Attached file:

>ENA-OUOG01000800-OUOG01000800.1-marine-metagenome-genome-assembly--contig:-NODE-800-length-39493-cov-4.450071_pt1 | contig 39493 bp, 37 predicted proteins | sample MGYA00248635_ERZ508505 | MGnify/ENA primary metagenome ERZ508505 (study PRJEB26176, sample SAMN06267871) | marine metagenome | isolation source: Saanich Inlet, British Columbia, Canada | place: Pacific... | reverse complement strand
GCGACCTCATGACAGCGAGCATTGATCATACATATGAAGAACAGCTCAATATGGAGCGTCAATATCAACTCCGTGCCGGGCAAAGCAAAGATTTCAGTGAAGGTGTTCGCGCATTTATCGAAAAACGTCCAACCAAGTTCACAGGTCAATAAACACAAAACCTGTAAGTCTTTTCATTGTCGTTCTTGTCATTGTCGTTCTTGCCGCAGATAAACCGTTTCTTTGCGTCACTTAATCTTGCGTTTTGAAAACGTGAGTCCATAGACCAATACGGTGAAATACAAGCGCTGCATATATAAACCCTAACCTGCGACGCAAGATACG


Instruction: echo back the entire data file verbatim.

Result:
>ENA-OUOG01000800-OUOG01000800.1-marine-metagenome-genome-assembly--contig:-NODE-800-length-39493-cov-4.450071_pt1 | contig 39493 bp, 37 predicted proteins | sample MGYA00248635_ERZ508505 | MGnify/ENA primary metagenome ERZ508505 (study PRJEB26176, sample SAMN06267871) | marine metagenome | isolation source: Saanich Inlet, British Columbia, Canada | place: Pacific... | reverse complement strand
GCGACCTCATGACAGCGAGCATTGATCATACATATGAAGAACAGCTCAATATGGAGCGTCAATATCAACTCCGTGCCGGGCAAAGCAAAGATTTCAGTGAAGGTGTTCGCGCATTTATCGAAAAACGTCCAACCAAGTTCACAGGTCAATAAACACAAAACCTGTAAGTCTTTTCATTGTCGTTCTTGTCATTGTCGTTCTTGCCGCAGATAAACCGTTTCTTTGCGTCACTTAATCTTGCGTTTTGAAAACGTGAGTCCATAGACCAATACGGTGAAATACAAGCGCTGCATATATAAACCCTAACCTGCGACGCAAGATACG